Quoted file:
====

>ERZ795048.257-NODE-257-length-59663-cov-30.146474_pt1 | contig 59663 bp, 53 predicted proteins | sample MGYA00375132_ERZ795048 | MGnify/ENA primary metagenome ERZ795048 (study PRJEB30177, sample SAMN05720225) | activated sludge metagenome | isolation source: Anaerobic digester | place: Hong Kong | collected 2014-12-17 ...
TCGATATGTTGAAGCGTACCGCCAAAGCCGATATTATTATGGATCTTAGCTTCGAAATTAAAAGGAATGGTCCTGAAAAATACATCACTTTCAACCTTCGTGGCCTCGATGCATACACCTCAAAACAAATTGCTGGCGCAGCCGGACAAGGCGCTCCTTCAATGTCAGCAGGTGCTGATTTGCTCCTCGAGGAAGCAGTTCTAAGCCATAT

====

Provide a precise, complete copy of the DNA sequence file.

>ERZ795048.257-NODE-257-length-59663-cov-30.146474_pt1 | contig 59663 bp, 53 predicted proteins | sample MGYA00375132_ERZ795048 | MGnify/ENA primary metagenome ERZ795048 (study PRJEB30177, sample SAMN05720225) | activated sludge metagenome | isolation source: Anaerobic digester | place: Hong Kong | collected 2014-12-17 ...
TCGATATGTTGAAGCGTACCGCCAAAGCCGATATTATTATGGATCTTAGCTTCGAAATTAAAAGGAATGGTCCTGAAAAATACATCACTTTCAACCTTCGTGGCCTCGATGCATACACCTCAAAACAAATTGCTGGCGCAGCCGGACAAGGCGCTCCTTCAATGTCAGCAGGTGCTGATTTGCTCCTCGAGGAAGCAGTTCTAAGCCATAT